Law and the borders of belonging in the long nineteenth century United States

Research output: Book/ReportBook

75 Scopus citations


For more than a generation, historians and legal scholars have documented inequalities at the heart of American law and daily life and exposed inconsistencies in the generic category of “American citizenship.” Welke draws on that wealth of historical, legal, and theoretical scholarship to offer a new paradigm of liberal selfhood and citizenship from the founding of the United States through the 1920s. Law and the Borders of Belonging questions understanding this period through a progressive narrative of expanding rights, revealing that it was characterized instead by a sustained commitment to borders of belonging of liberal selfhood, citizenship, and nation in which able white men’s privilege depended on the subject status of disabled persons, racialized others, and women. Welke’s conclusions pose challenging questions about the modern liberal democratic state that extend well beyond the temporal and geographic boundaries of the long nineteenth century United States.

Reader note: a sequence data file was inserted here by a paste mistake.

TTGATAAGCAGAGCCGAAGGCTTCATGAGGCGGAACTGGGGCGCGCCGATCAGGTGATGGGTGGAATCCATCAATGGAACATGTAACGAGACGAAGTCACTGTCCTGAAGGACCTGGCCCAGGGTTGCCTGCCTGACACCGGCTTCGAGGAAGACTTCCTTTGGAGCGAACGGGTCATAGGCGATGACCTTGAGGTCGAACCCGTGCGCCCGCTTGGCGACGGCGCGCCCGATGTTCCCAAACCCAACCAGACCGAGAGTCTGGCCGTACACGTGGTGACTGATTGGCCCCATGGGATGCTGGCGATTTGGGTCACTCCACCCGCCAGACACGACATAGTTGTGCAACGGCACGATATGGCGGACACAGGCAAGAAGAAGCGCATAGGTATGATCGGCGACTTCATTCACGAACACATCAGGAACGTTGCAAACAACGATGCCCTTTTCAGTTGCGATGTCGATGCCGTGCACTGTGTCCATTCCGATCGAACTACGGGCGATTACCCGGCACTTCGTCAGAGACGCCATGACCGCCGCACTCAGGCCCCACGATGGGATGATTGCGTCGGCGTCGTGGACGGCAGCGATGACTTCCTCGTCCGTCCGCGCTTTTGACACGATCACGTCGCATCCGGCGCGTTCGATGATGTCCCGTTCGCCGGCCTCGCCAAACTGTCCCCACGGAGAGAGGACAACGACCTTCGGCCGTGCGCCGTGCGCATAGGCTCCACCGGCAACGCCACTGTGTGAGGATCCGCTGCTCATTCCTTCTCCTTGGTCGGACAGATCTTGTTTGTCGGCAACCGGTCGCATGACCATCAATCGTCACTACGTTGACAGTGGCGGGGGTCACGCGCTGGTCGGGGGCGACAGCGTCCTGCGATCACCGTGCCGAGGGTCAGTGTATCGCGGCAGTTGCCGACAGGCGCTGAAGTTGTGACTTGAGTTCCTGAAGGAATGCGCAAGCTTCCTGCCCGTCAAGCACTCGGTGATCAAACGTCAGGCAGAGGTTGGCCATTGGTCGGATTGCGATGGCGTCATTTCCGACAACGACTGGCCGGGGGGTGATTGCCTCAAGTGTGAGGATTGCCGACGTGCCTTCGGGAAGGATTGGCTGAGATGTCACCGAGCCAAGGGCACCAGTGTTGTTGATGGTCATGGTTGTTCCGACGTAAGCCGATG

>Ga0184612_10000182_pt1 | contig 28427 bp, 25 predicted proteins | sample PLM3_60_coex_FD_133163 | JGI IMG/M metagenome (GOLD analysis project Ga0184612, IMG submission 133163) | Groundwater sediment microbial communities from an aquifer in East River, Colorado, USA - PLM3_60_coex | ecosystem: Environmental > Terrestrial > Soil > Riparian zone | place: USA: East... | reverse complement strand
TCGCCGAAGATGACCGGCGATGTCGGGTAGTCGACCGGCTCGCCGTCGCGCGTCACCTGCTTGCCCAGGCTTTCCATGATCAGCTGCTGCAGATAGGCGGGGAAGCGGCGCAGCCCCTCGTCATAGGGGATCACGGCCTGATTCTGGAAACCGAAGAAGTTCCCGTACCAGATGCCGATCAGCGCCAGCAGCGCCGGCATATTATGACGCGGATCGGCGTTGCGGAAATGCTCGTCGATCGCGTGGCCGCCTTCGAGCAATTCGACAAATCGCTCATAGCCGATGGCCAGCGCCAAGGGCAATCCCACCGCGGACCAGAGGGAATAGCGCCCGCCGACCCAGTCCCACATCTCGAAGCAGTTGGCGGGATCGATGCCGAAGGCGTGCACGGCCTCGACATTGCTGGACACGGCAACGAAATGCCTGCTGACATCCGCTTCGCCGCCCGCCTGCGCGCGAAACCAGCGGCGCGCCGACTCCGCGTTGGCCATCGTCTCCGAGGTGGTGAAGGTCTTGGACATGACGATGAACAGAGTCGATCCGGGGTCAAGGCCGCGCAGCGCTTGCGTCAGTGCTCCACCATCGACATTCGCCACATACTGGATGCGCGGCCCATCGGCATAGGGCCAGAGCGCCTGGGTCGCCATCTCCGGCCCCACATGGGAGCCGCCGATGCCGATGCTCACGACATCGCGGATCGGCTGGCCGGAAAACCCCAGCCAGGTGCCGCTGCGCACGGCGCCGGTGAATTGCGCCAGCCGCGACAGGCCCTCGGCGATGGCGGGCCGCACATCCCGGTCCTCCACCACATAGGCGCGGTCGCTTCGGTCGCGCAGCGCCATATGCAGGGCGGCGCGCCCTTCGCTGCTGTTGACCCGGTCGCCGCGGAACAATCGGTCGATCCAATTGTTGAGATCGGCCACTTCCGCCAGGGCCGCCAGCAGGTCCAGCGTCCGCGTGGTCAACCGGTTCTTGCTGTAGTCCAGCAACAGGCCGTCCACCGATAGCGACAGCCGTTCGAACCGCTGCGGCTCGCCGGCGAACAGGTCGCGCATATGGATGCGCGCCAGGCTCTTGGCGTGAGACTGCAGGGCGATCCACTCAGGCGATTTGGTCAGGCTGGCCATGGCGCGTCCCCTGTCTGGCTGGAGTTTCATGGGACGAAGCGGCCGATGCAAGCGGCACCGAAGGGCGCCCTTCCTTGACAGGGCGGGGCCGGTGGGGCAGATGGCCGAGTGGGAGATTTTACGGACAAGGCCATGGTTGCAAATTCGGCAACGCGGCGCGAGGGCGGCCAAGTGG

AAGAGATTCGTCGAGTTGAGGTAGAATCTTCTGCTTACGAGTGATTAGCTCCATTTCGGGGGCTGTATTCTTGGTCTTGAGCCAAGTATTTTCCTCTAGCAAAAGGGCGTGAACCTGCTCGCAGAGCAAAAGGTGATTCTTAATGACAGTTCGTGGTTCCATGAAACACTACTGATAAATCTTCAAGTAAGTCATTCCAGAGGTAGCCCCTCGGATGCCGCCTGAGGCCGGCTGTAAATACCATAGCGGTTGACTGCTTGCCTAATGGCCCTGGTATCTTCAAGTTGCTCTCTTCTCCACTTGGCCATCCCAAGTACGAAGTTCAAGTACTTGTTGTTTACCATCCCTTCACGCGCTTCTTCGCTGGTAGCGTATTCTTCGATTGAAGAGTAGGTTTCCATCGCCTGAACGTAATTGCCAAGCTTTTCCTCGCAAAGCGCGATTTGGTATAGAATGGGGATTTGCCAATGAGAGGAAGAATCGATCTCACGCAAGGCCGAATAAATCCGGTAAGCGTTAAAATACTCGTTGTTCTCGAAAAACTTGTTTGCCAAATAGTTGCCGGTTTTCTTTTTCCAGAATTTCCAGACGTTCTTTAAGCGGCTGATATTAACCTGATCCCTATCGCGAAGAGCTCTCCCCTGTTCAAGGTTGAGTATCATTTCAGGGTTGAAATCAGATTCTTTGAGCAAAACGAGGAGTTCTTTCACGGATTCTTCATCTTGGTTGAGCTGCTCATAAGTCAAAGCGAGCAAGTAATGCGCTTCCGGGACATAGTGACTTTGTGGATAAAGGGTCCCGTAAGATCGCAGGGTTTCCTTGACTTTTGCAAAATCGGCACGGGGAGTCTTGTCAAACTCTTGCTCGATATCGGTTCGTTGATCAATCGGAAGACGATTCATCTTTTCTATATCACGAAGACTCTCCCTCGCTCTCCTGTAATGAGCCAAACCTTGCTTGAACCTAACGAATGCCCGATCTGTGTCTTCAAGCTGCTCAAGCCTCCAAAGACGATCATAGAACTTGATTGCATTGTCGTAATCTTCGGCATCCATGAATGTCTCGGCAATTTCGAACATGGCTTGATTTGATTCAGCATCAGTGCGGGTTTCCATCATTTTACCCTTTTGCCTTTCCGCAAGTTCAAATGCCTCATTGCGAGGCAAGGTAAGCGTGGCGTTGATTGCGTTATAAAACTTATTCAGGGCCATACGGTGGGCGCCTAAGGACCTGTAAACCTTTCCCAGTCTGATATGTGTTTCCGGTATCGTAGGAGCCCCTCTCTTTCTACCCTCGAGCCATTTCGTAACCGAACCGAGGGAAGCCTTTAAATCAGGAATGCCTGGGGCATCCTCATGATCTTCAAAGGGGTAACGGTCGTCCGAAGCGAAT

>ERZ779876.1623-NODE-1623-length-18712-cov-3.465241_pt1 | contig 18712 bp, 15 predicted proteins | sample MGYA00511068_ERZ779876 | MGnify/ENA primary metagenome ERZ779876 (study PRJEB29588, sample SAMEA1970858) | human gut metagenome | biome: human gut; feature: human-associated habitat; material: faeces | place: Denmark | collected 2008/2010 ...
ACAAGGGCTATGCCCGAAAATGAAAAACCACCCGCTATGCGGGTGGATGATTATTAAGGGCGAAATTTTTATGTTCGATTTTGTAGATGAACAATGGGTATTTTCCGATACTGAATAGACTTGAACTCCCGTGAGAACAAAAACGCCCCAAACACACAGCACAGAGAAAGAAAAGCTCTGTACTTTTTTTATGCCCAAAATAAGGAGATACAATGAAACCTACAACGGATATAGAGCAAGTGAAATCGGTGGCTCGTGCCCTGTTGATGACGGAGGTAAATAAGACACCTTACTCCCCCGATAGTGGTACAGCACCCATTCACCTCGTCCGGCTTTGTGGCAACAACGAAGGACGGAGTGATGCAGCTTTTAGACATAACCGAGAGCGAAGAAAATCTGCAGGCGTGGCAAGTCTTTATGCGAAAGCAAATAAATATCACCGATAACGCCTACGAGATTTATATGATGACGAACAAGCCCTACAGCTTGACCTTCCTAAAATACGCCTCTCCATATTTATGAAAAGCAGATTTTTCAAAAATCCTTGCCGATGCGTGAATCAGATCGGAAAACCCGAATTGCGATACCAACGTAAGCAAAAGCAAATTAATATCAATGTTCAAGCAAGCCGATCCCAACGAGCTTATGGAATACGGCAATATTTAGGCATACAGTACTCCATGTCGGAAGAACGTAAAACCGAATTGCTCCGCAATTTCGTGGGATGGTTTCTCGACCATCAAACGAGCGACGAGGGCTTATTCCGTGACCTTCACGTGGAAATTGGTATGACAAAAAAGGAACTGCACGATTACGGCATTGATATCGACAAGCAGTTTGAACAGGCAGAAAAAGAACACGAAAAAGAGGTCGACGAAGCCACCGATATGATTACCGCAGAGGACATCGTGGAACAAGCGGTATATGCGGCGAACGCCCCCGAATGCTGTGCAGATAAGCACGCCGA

Original languageEnglish (US)
PublisherCambridge University Press
Number of pages239
ISBN (Electronic)9780511778704
ISBN (Print)9780521761888
StatePublished - Jan 1 2010


Dive into the research topics of 'Law and the borders of belonging in the long nineteenth century United States'. Together they form a unique fingerprint.

Cite this